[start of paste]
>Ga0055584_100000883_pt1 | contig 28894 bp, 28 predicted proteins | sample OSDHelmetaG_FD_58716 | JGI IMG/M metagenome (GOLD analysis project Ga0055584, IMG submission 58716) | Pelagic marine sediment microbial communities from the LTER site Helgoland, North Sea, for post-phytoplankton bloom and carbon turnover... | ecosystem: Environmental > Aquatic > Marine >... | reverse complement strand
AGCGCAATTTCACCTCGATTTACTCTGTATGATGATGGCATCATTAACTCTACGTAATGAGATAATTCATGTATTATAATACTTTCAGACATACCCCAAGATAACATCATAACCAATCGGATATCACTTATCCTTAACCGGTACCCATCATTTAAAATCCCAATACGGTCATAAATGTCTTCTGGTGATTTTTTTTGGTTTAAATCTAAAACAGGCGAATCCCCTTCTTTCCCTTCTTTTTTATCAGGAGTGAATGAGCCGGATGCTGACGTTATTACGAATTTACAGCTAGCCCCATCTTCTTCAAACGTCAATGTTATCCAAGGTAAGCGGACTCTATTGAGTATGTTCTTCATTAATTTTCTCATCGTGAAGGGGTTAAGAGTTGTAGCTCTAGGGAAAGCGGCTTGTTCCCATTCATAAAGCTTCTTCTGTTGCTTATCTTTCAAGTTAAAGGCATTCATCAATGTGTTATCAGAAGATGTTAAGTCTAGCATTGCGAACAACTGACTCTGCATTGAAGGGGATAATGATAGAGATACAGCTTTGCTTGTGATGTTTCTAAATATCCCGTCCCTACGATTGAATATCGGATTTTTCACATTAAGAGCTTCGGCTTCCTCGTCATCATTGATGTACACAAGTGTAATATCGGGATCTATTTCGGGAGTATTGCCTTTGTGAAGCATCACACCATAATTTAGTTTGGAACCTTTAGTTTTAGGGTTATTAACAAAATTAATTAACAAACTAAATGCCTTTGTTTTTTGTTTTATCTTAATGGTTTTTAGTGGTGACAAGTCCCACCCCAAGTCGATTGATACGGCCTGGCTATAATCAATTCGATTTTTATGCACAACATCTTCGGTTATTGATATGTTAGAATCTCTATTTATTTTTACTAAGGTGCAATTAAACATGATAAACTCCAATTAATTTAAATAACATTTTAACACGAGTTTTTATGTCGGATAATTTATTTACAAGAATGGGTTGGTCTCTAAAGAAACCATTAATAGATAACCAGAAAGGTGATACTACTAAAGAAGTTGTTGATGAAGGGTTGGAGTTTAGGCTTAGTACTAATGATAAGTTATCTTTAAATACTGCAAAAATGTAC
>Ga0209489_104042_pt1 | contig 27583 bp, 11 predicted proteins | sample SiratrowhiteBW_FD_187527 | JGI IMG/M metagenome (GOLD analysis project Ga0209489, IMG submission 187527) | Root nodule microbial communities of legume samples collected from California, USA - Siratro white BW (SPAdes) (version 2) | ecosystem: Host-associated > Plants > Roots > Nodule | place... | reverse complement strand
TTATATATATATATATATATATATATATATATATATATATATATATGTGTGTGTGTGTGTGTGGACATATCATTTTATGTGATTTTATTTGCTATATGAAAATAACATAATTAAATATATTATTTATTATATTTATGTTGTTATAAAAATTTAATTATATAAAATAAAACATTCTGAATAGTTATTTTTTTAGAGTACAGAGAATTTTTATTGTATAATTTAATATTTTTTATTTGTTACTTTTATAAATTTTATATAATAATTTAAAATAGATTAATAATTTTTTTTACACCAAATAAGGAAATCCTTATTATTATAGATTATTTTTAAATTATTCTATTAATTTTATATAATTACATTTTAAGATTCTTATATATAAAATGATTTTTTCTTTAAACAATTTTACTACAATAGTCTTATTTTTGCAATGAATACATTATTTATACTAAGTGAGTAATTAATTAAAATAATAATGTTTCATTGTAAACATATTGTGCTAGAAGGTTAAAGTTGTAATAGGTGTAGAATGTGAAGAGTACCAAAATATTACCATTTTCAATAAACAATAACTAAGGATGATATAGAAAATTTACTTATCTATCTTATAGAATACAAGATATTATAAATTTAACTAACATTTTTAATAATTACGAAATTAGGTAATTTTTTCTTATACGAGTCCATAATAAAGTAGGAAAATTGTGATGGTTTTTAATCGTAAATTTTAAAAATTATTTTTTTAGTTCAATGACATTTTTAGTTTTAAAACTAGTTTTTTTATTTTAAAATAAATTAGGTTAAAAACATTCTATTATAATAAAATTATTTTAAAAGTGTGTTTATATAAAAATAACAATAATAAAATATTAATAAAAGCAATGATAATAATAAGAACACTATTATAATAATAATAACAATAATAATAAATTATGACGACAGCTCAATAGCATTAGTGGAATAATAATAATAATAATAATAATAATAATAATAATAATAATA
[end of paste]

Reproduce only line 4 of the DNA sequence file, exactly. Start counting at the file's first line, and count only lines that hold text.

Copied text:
TTATATATATATATATATATATATATATATATATATATATATATATGTGTGTGTGTGTGTGTGGACATATCATTTTATGTGATTTTATTTGCTATATGAAAATAACATAATTAAATATATTATTTATTATATTTATGTTGTTATAAAAATTTAATTATATAAAATAAAACATTCTGAATAGTTATTTTTTTAGAGTACAGAGAATTTTTATTGTATAATTTAATATTTTTTATTTGTTACTTTTATAAATTTTATATAATAATTTAAAATAGATTAATAATTTTTTTTACACCAAATAAGGAAATCCTTATTATTATAGATTATTTTTAAATTATTCTATTAATTTTATATAATTACATTTTAAGATTCTTATATATAAAATGATTTTTTCTTTAAACAATTTTACTACAATAGTCTTATTTTTGCAATGAATACATTATTTATACTAAGTGAGTAATTAATTAAAATAATAATGTTTCATTGTAAACATATTGTGCTAGAAGGTTAAAGTTGTAATAGGTGTAGAATGTGAAGAGTACCAAAATATTACCATTTTCAATAAACAATAACTAAGGATGATATAGAAAATTTACTTATCTATCTTATAGAATACAAGATATTATAAATTTAACTAACATTTTTAATAATTACGAAATTAGGTAATTTTTTCTTATACGAGTCCATAATAAAGTAGGAAAATTGTGATGGTTTTTAATCGTAAATTTTAAAAATTATTTTTTTAGTTCAATGACATTTTTAGTTTTAAAACTAGTTTTTTTATTTTAAAATAAATTAGGTTAAAAACATTCTATTATAATAAAATTATTTTAAAAGTGTGTTTATATAAAAATAACAATAATAAAATATTAATAAAAGCAATGATAATAATAAGAACACTATTATAATAATAATAACAATAATAATAAATTATGACGACAGCTCAATAGCATTAGTGGAATAATAATAATAATAATAATAATAATAATAATAATAATAATA